Borrowing from your 401(k) isn't the best idea—especially if you don't have any other savings put toward your retirement years. However, when it comes to a financial emergency, your 401(k) can offer loan terms that you won't be able to find at any bank. Before you decide to borrow, make sure you fully understand the process and potential ramifications. Below are seven things you need to know about 401(k) loans before you take one out.
- 401(k) loans are typically limited to $50,000 or 50% of your vested account balance, whichever is less.
- In most cases, you have up to five years to repay the loan.
- Not all 401(k) plans allow loans.
- If you don’t repay the loan, it becomes a distribution, which has tax repercussions.
What Are the 401(k) Loan Limits?
Your 401(k) is subject to legal loan limits set by law. The maximum amount you can borrow is traditionally the lesser of $50,000 or 50% of your vested account balance, whichever is less. Your vested account balance is the amount that belongs to you. If your company matches some of your contributions, you may have to stay with your employer for a set amount of time before the employer contributions belong to you. Your 401(k) plan may also require a minimum loan amount.
Repaying the 401(k) Loan
You should make payments at least quarterly, but commonly, this interval is manageable as you'll repay your loan through payroll deductions. The longest repayment term allowed is five years, though there are exceptions. Some 401(k) plans do not allow you to contribute to the plan for a certain period after you take out a loan.
If you lose your job while you have an outstanding 401(k) loan, you may need to repay the balance in full or risk having it be categorized as an early distribution, which can result in both taxes owed and a penalty from the IRS.
You will pay yourself interest. The interest rate on your 401(k) loan is determined by the rules in your 401(k) plan, but it is typically set up as a formula (for example, the prime rate plus 1%). Although you pay the interest back to yourself, taking a 401(k) loan tends to hurt your future retirement savings .
Caveats to Borrowing From Your 401(k)
Some 401(k) plans allow a withdrawal in the form of a loan, but some do not. You must check with your 401(k) plan administrator or investment company to find out whether your plan allows you to borrow against your account balance. You can usually find their contact information on your statement.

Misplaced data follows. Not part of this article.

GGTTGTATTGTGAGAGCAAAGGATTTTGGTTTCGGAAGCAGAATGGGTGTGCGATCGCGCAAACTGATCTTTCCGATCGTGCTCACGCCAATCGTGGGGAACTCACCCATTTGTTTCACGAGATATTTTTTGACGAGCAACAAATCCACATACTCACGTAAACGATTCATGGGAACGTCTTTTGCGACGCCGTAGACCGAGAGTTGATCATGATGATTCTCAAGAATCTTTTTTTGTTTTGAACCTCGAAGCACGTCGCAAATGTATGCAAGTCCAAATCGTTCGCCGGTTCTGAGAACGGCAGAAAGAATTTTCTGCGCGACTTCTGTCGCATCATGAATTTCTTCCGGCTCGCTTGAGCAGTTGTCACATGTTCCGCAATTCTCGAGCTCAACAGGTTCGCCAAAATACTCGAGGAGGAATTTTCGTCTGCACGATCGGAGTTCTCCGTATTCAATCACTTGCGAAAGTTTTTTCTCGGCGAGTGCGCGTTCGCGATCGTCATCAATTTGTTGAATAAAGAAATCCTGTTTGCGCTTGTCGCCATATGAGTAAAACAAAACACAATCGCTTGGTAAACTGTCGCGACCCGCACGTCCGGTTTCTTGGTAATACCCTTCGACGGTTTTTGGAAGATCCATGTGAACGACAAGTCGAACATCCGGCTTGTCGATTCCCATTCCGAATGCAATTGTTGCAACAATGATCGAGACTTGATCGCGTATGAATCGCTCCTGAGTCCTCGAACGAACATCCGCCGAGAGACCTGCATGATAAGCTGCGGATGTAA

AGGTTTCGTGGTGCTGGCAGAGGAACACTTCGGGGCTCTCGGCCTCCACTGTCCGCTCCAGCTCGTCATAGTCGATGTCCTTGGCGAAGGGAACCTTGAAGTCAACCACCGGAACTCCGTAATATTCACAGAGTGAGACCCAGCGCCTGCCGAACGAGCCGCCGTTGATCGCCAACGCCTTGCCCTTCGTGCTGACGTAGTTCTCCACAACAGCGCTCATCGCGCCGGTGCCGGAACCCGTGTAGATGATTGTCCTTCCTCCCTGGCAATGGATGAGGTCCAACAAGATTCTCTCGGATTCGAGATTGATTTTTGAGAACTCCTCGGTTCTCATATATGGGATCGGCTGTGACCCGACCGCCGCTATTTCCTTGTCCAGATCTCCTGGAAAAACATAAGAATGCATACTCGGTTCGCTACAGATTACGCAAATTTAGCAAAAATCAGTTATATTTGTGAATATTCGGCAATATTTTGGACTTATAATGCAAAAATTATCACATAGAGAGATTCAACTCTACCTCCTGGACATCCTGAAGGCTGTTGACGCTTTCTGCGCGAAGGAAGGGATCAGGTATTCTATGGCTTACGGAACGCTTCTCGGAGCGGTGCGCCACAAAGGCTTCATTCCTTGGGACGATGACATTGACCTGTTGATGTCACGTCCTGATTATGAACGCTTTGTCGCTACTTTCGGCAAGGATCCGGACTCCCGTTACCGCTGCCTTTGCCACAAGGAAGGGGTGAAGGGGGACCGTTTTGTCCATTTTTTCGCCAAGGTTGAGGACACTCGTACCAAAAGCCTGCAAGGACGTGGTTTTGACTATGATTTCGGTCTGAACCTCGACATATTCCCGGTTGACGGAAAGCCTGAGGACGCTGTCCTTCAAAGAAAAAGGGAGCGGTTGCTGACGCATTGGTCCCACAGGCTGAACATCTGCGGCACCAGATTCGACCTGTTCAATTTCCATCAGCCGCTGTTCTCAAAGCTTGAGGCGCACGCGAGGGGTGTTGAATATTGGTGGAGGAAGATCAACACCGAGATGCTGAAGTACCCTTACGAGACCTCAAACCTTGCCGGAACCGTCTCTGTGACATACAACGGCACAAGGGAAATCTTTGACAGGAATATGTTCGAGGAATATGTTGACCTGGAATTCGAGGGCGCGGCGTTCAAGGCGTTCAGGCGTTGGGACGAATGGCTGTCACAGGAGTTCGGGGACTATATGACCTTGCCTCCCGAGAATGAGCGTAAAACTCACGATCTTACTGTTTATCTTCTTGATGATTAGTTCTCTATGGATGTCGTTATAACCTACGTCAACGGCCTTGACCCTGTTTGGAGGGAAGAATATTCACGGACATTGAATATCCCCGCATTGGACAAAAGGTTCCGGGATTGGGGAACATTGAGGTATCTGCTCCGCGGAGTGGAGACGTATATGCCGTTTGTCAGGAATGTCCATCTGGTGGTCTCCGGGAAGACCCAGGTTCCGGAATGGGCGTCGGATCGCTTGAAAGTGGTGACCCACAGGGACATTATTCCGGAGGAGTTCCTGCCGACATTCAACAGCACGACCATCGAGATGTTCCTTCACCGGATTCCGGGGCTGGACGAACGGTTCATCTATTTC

Some companies allow for multiple loans.
Borrowing From an Old 401(k)
If you are no longer working for the company where your 401(k) plan resides, you may not take out a new 401(k) loan unless your plan specifically allows for it. You may transfer the balance from a former employer to your new 401(k) plan, and if your current employer plan allows for loans, then you can borrow from there. If you transfer your old 401(k) to an IRA, you cannot borrow from the IRA. It is best to know all the rules before you cash out or transfer an old 401(k) plan.
Using Your 401(k) Loan Wisely
These loans are frequently used to pay debts or home repairs or improvements. Other major uses include buying or refinancing homes, buying automobiles, and paying for college tuition, medical costs, and vacation or wedding expenses.
Taking out a 401(k) loan to repay debt may be unwise, as your 401(k) assets are generally protected from creditors. In addition to the initial balance hit, money removed from your 401(k) will miss out on potential market gains.
Late Repayment Is Potentially Costly
When you take a 401(k) loan, you pay no taxes on the amount received. However, if you don't repay the loan on time, taxes and penalties may be due. Specifically, if the loan is not repaid according to the specific repayment terms, then any remaining outstanding loan balance can be considered a distribution. In that case, it becomes taxable income to you, and if you are not yet 59 1/2 years old, a 10% early withdrawal penalty tax will also apply.
If you leave employment while you have an outstanding 401(k) loan, your remaining loan balance is considered a distribution at that time, unless you repay it. However, you can avoid taking the tax hit by rolling over the outstanding balance into an IRA or another eligible retirement plan by the due date (after extensions) for filing your federal income tax return for the year in which the loan was characterized as a distribution.